We accomplish so much more when we keep our moral commitments at the heart of what we do. That surplus shows up as greater impact, more trust, and warmer connections rather than the endless “more, more, more” of marketing content.
Moral focus means asking ourselves:
- Whom is this for and what do I stand for?
- Why am I choosing to be present at this time, in this medium, on this topic?
- What kind of better can I imagine by bringing this work to the world?
Moral focus means asking those questions, again and again, every time we publish or distribute a message — every page, every line, every word with a clear line of sight to its purpose.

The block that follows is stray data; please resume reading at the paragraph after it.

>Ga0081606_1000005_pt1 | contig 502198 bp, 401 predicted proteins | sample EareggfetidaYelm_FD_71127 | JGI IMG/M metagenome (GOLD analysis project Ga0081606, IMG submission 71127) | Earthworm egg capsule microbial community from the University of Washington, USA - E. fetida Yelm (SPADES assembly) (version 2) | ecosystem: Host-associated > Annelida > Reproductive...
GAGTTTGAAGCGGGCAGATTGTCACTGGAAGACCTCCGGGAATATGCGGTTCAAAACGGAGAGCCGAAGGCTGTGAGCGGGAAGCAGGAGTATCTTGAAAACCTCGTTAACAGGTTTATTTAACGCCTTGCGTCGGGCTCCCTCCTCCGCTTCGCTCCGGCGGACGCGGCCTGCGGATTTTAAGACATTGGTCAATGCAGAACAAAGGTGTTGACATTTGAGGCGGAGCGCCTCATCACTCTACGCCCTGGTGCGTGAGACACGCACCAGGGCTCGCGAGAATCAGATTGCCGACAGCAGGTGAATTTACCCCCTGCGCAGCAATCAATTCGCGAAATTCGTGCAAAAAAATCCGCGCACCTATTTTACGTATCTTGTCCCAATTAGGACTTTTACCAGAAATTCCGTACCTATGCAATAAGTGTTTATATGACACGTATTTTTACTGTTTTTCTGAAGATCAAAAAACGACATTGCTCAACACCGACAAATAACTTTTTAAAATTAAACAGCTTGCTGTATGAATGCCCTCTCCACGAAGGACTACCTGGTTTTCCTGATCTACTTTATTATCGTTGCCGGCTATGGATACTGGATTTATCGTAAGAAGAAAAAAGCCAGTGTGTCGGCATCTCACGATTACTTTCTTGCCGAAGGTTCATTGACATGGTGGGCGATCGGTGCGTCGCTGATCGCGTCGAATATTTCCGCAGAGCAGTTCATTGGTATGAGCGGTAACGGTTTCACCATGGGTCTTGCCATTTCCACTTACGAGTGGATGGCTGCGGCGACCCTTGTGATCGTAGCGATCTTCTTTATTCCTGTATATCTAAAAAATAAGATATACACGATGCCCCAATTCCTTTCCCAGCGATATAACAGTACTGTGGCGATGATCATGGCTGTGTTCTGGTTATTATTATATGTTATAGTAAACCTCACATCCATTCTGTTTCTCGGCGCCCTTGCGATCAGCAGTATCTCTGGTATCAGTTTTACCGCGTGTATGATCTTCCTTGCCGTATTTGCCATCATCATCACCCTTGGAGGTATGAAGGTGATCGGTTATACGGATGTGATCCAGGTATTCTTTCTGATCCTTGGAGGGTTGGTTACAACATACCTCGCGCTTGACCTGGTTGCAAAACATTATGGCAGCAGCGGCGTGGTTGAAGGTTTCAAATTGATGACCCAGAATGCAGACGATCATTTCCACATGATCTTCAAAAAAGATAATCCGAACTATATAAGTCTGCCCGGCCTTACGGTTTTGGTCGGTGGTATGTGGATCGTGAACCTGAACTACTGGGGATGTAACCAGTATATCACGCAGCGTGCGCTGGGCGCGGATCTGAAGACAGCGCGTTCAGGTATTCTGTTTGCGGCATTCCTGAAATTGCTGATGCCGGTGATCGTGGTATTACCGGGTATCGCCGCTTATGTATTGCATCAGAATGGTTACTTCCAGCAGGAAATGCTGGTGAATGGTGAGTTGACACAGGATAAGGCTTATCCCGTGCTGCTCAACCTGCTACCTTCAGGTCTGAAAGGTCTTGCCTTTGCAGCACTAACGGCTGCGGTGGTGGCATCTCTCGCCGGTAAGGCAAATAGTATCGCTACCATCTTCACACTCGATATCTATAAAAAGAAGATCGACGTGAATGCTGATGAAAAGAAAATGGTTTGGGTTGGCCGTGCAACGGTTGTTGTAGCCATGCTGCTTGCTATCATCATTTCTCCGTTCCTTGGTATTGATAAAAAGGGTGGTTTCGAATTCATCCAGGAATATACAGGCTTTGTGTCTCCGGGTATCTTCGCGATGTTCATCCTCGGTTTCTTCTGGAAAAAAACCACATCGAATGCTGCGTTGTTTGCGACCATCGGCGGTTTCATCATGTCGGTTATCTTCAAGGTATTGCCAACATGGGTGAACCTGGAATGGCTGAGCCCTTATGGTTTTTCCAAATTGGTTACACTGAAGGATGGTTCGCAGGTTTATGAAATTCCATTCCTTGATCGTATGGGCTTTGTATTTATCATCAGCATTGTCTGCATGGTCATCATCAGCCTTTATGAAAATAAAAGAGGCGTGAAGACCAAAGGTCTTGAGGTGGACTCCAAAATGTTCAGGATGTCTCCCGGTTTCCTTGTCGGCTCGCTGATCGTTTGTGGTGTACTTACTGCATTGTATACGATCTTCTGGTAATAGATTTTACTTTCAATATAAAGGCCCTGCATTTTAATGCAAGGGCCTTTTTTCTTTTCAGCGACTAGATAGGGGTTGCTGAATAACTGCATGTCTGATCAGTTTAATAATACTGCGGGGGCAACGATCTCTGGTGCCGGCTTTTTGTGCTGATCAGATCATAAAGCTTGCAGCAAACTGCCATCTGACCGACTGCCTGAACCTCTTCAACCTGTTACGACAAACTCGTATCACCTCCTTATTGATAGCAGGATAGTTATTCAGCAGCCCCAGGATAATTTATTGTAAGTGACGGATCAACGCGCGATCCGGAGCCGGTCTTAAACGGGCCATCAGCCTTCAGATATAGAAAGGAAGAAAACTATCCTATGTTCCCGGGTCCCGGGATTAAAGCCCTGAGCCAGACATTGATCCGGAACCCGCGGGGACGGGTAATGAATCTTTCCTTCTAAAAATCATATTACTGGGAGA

But moral focus is not to be confused with moral certainty (which is a common source of error, if not outright cruelty). Instead, it’s a form of inquiry. We have to keep asking.
The practice of moral focus is grounded in the notion that better is always possible in our little corner of the world. When we have an idea, when we innovate, we become fixated on the kind of better that is on the other side of it.
In turn, that vision uplifts and empowers how we communicate what’s new. We commit to helping people know more, think more clearly, make better decisions, strive higher to create better in their little corner of the world.